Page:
doi = {10.2172/6758136},
journal = {},
number = ,
volume = ,
place = {United States},
year = 1984,
month = 5
}

Technical Report:

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  • This is the reference manual of the Seasonal Thermal Energy Storage (STES) Program, and is the primary document for the transfer of technical information of the STES Program. It has been issued in preliminary form and will be updated periodically to include more technical data and results of research. As the program progresses and new technical data become available, sections of the manual will be revised to incorporate these data. This primary document contains summaries of: the TRW, incorporated demonstration project at Behtel, Alaska, Dames and Moore demonstration project at Stony Brook, New York, and the University of Minnesota demonstrationmore » project at Minneapolis-St. Paul, Minnesota; the technical support programs including legal/institutional assessment; economic assessment; environmental assessment; field test facilities; a compendia of existing information; numerical simulation; and non-aquifer STES concepts. (LCL)« less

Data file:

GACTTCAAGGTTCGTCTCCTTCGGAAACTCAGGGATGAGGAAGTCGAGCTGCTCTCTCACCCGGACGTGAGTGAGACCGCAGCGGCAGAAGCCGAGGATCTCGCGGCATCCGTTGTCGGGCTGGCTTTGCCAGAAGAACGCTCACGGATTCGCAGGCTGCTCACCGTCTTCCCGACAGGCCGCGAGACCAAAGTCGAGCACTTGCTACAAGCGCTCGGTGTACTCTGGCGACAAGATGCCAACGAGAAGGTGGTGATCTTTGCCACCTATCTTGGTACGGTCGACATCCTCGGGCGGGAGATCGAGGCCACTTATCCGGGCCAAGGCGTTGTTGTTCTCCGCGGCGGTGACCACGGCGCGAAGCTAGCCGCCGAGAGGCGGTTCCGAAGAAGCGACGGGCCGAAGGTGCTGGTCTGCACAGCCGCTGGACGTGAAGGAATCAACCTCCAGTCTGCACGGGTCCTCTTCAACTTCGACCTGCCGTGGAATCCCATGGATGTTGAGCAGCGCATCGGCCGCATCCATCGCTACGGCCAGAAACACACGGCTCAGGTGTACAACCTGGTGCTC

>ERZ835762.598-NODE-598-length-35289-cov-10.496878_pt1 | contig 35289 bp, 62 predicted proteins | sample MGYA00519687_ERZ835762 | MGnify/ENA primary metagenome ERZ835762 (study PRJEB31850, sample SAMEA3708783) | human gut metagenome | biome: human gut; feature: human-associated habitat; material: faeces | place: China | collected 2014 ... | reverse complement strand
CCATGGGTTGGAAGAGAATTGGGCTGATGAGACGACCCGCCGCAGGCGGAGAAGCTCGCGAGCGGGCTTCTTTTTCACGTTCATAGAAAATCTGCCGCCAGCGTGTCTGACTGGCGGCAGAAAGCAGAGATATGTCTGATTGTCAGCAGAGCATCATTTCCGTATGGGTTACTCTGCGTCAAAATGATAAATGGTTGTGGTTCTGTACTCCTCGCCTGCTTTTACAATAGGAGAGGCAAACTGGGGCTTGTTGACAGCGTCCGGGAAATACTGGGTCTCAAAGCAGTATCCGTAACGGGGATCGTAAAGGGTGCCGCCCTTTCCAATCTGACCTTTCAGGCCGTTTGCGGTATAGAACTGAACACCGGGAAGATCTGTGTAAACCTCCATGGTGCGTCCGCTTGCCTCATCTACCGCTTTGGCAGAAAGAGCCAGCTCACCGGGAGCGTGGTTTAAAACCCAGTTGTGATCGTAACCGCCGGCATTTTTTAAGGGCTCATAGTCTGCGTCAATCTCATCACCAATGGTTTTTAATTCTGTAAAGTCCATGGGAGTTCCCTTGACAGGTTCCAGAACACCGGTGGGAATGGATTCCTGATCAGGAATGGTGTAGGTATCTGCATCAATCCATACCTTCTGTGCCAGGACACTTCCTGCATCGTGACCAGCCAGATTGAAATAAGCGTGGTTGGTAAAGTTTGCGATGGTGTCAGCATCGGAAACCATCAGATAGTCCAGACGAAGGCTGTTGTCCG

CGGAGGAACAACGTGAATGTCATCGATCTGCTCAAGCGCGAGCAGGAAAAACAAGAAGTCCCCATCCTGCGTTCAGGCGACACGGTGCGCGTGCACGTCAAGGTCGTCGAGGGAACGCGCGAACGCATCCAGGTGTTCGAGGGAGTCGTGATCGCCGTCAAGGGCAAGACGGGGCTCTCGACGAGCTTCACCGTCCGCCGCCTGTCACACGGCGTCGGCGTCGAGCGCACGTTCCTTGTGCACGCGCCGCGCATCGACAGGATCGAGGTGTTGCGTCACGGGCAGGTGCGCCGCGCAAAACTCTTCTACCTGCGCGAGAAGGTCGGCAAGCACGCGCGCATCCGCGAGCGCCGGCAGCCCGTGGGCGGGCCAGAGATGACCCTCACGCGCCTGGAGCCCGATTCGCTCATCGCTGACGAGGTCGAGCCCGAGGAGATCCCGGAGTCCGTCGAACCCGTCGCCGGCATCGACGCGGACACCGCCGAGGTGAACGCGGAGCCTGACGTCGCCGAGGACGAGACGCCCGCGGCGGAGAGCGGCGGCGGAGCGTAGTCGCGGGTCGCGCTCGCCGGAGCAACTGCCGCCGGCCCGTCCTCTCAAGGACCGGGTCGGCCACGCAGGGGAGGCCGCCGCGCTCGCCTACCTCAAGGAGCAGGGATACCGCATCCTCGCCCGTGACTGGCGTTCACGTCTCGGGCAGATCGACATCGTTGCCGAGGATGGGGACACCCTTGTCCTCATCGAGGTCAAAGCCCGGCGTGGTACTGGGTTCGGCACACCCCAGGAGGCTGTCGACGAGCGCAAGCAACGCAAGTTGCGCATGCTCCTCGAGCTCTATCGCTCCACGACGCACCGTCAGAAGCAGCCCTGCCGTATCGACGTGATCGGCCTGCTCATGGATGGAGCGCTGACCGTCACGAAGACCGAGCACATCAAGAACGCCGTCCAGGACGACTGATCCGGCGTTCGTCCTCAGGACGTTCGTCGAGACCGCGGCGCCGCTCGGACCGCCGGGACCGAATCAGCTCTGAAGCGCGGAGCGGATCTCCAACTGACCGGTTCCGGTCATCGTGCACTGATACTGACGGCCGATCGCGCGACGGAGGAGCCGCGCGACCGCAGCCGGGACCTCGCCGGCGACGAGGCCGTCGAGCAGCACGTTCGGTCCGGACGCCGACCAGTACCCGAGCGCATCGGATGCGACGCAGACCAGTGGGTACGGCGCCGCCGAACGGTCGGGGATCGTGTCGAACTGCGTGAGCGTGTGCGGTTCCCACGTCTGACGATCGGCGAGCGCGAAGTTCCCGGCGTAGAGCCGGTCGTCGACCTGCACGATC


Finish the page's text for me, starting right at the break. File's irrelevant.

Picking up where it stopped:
• Thermal energy storage enables the capture and retention of heat energy (or cold) during one time period for use during another. Seasonal thermal energy storage (STES) involves a period of months between the input and recovery of energy. The purpose of this study was to make a preliminary investigation and evaluation of potential nonaquifer STES systems. Current literature was surveyed to determine the state of the art of thermal energy storage (TES) systems such as hot water pond storage, hot rock storage, cool ice storage, and other more sophisticated concepts which might have potential for future STES programs. The mainmore » energy sources for TES principally waste heat, and the main uses of the stored thermal energy, i.e., heating, cooling, and steam generation are described. This report reviews the development of sensible, latent, and thermochemical TES technologies, presents a preliminary evaluation of the TES methods most applicable to seasonal storage uses, outlines preliminary conclusions drawn from the review of current TES literature, and recommends further research based on these conclusions. A bibliography of the nonaquifer STES literature review, and examples of 53 different TES concepts drawn from the literature are provided. (LCL)« less